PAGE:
Research Articles | Challenge Journal of Structural Mechanics

Design analysis of a steel industrial building with wide openings exposed to fire

Burak Kaan Cirpici



In order to design a fire-resistant steel structure, the change in the physical and mechanical properties of the steel at high temperatures must be known. As the temperature of steel structural elements increases during fire, their strength decreases considerably. After a certain temperature, these strength drops reach critical levels. Therefore, collapses and various deformations (buckling, arching, etc.) occur. To prevent these collapses during the fire, various fire protection materials must be applied to the structural members such as column and beam. Columns are the most critical structural elements in a steel bearing system. While the possible collapse of the columns may cause the collapse of the whole structure, the beams alone may not cause the collapse of the structure, and the column-beam junctions directly affect the spread of fire. Since there will be many openings and gaps in industrial buildings, the spread and growth of a possible fire becomes very serious. Special fire protection measures are therefore required. In this study, the behavior of a steel industrial structure designed and designed under the influence of Standard Fire (ISO 834) was investigated, the distribution of the temperatures in the structural elements was determined, the required fire protection material was selected, and both protected and unprotected steel temperatures were determined. This design against fire is designed to provide fire resistance for 1 hour (60 min) for this structure. During this period, the type and optimum thickness of the protection material to be applied before reaching the critical temperature values for which the strength of the steel material would lose and would be damaged and compared with the temperatures that would occur in the structural elements without applying fire protection. According to the findings of the study, it was concluded that 25 mm drywall box protection material should be applied on the inner columns and 20 mm on the edge columns and 15 mm on the corner columns. In addition to this, it was concluded that spray beams (intumescent coating) of different thicknesses between 15-20 mm were applied to the beams depending on the location and the load to be affected and the type of joint. After these applied passive fire protection materials, the temperatures obtained in the structural elements reached to 500-550 as a result of 1-hour fire design. These temperatures are acceptable temperature values given the strength drop in critical temperature ranges for steel under the 1-hour fire condition.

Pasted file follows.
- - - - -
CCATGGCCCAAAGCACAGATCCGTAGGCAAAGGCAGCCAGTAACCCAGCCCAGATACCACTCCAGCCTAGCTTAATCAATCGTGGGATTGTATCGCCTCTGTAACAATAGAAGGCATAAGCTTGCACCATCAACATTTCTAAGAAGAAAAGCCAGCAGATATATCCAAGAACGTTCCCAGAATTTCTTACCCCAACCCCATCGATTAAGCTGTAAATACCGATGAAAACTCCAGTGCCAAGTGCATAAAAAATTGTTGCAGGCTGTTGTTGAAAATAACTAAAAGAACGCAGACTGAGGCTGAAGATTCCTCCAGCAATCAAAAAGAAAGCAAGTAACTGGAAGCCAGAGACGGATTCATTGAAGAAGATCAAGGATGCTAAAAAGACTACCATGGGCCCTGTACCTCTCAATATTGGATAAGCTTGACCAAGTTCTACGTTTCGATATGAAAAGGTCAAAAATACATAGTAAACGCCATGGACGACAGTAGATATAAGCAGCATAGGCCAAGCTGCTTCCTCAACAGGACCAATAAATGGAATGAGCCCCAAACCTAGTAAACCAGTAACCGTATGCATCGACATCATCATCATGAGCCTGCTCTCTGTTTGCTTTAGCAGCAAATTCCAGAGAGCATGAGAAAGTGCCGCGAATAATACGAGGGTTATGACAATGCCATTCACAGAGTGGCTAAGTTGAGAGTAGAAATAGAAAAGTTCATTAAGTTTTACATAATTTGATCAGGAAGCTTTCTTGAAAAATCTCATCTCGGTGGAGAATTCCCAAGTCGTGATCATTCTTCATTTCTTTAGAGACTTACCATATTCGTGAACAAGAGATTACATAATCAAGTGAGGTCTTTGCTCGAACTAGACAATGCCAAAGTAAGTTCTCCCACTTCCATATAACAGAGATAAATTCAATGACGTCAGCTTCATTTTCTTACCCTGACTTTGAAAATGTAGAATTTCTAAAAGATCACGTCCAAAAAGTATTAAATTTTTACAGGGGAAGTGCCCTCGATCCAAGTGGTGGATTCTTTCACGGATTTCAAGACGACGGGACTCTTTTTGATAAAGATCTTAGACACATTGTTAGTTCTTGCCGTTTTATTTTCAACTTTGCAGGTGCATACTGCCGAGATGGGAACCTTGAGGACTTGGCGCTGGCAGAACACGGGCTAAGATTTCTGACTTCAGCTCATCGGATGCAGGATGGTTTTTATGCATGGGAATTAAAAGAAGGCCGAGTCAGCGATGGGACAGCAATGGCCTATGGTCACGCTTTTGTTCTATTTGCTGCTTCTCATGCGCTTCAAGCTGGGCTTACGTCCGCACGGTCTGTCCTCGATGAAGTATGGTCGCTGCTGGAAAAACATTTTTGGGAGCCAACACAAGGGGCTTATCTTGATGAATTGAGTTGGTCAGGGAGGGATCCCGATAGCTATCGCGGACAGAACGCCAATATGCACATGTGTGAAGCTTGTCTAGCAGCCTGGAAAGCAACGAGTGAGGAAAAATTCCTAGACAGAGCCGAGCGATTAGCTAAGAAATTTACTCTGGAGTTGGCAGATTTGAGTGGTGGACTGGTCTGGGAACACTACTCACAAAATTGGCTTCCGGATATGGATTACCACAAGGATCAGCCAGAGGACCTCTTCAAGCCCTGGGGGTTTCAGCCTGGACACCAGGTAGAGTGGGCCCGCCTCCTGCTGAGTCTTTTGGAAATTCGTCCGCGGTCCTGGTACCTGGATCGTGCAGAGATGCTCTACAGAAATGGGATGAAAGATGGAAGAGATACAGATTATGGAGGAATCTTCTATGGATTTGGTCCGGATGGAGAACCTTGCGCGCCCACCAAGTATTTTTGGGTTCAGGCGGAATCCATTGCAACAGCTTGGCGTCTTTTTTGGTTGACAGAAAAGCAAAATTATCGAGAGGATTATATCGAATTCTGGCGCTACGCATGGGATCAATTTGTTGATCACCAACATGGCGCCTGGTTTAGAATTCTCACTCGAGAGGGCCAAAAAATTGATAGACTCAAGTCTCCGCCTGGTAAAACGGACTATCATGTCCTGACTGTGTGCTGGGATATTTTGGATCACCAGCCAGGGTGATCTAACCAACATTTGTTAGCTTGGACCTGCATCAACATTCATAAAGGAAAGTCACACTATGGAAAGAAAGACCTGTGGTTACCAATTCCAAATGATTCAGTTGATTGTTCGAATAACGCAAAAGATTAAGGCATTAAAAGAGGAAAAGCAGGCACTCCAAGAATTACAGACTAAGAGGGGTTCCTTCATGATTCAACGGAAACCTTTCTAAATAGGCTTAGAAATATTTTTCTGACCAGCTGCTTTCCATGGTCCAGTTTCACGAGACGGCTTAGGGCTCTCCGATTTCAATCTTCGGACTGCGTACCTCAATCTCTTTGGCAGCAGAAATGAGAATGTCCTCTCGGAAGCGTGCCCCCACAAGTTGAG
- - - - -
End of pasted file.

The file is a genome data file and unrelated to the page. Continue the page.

unprotected steel; protected steel; passive fire protection system; fire design; industrial steel structure

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